We were told that business was relying on increased consumer spending over Christmas to boost the economy.
So we were told – by commentators with little or no first hand experience of commerce. Those of us who have been in business for more than a year or two know that an extravagant Christmas means an austere New Year – or, sometimes, vice versa. There is never something for nothing in economics. Simply waiting for consumers to spend more ignores the fact that their resources are finite. If they go beyond their limits, there is a price to be paid later – and if business profits from their self-indulgence, it must also pay its share of that price. That is basically why our economy is now so weak: we partied for more than a decade and now the bill has arrived.
More importantly, just hoping that consumers acting stupidly will solve their problems for them distracts businesses from trying to solve those problems.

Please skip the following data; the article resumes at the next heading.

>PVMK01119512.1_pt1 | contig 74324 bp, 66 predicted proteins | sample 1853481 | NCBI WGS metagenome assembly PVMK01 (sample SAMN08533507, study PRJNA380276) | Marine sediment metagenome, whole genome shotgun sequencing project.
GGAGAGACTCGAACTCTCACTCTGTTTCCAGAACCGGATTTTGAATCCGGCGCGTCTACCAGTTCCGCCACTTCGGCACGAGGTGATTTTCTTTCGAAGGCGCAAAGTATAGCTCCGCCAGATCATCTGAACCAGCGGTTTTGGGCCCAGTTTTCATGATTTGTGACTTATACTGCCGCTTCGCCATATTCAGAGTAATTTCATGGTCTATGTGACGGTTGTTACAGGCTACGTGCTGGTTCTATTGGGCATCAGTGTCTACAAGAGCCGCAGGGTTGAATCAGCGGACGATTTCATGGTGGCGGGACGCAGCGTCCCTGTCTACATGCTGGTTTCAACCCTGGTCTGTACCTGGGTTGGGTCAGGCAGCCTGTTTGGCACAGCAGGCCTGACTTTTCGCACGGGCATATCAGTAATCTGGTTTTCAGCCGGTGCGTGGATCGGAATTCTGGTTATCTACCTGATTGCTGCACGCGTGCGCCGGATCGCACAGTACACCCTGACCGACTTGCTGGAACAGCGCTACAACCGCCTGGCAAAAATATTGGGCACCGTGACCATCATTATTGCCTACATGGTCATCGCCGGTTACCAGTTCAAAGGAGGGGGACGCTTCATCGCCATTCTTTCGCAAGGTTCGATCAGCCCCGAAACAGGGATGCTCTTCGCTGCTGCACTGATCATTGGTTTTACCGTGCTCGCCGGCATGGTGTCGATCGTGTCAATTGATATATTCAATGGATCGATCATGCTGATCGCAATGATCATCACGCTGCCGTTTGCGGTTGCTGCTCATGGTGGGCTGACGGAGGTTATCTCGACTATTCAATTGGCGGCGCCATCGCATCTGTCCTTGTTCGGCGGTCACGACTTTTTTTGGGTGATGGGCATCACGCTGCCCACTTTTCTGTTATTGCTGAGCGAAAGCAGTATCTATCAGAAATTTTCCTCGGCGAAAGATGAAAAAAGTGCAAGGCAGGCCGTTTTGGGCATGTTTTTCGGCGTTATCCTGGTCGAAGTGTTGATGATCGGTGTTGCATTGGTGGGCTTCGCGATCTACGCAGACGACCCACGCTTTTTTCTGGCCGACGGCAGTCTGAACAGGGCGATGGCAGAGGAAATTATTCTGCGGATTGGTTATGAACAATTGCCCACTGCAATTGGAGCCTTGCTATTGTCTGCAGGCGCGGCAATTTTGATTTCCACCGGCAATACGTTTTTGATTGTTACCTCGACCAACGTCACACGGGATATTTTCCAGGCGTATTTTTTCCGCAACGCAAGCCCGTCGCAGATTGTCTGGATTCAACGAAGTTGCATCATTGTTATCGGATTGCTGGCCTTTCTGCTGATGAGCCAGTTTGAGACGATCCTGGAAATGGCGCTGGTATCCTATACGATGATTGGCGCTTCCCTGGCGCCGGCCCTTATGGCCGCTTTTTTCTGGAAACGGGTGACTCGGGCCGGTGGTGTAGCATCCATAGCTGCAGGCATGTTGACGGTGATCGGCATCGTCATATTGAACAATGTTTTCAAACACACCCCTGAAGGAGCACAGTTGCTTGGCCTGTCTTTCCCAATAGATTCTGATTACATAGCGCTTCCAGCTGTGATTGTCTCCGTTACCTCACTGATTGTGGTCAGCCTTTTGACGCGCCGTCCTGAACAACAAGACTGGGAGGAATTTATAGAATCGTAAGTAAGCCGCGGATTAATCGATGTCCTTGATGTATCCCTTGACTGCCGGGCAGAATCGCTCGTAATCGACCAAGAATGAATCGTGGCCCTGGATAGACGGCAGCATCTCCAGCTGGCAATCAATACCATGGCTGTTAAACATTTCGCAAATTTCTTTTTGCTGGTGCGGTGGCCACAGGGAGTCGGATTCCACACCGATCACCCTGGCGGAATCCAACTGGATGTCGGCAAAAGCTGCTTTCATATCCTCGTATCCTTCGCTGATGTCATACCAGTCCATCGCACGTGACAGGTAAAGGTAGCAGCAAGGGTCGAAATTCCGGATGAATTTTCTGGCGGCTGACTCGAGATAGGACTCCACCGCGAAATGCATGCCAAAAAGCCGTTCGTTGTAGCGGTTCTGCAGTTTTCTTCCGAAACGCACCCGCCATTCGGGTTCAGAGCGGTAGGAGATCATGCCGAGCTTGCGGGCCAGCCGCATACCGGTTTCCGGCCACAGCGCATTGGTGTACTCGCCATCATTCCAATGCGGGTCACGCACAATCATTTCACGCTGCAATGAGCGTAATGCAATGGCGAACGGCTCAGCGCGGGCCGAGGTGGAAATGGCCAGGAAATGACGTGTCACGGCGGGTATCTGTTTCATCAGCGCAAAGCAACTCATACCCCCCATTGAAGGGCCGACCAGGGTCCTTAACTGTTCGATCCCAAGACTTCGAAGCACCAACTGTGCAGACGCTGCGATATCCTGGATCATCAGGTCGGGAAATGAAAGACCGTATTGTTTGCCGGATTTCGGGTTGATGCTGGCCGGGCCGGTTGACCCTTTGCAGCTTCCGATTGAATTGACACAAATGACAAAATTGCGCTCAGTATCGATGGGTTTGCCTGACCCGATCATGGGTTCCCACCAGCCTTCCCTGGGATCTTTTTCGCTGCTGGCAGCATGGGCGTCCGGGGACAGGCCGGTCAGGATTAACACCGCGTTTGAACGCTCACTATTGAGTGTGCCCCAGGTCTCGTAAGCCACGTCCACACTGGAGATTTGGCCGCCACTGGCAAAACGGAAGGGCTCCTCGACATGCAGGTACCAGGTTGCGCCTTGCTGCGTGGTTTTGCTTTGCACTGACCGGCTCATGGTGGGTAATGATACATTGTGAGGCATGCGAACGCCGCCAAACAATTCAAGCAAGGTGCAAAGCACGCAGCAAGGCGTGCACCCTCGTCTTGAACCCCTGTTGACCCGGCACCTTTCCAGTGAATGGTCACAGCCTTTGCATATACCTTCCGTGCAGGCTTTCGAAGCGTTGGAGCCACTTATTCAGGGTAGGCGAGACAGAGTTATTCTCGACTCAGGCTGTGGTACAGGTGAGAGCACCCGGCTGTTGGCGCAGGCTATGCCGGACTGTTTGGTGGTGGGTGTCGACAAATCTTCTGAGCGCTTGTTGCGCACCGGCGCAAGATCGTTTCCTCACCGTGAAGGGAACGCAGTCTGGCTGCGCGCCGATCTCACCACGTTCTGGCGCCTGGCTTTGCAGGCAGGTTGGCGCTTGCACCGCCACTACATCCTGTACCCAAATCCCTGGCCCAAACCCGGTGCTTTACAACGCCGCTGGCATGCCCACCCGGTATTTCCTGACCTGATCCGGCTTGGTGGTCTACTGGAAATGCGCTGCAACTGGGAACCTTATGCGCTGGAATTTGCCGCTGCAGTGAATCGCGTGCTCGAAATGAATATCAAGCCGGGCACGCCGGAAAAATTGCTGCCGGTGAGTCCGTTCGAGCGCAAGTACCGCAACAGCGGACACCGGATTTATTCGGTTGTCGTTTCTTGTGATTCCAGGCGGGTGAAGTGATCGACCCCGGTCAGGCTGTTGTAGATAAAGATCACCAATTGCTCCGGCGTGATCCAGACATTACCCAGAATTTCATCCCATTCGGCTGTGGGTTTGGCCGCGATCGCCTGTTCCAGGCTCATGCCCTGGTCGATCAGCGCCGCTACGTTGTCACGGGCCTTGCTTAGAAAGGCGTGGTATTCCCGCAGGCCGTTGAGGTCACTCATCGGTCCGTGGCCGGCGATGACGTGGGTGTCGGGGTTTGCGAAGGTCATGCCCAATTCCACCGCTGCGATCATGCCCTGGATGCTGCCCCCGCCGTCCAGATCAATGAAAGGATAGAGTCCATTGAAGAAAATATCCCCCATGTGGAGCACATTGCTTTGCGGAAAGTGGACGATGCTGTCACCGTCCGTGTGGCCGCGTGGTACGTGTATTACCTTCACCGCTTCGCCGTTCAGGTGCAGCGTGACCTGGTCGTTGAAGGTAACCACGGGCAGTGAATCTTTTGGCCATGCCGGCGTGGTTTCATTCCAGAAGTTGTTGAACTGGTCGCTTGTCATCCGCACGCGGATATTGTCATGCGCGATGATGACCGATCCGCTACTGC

There are two sides to economics, supply and demand. Most media commentary focuses on the demand side, consumer spending. Politicians are also obsessed with it because everyone is a consumer but only a minority are suppliers – and, in our materialistic democracy, high consumption is equated with happy voters.
Yet many of the problems in the West in particular – especially Europe, Britain, and the United States – are due to a failure to address the supply side. During the party years of high demand, the money kept on flowing – much of it borrowed but no one cared so long as it kept coming. Structural inefficiencies were increasing, but they were tolerated because no one wanted to be the party-pooper.
Now the cheap money is gone and we find ourselves in a far more competitive world, and the West is at a disadvantage. Much of our leadership is short-sighted. Executives are largely untrained and come out of university with unrealistic attitudes. Directors often pay themselves too much relative to their results. Workers in Britain and America in particular are poorly educated. Unions still impose restrictive practices. Government adds to costs, increasing risks and decreasing rewards, through excessive taxation and regulation.
Western businesses need to stop waiting for the next one-off spending spree and knuckle down to the hard, unpleasant, unpopular work of restoring their competitiveness.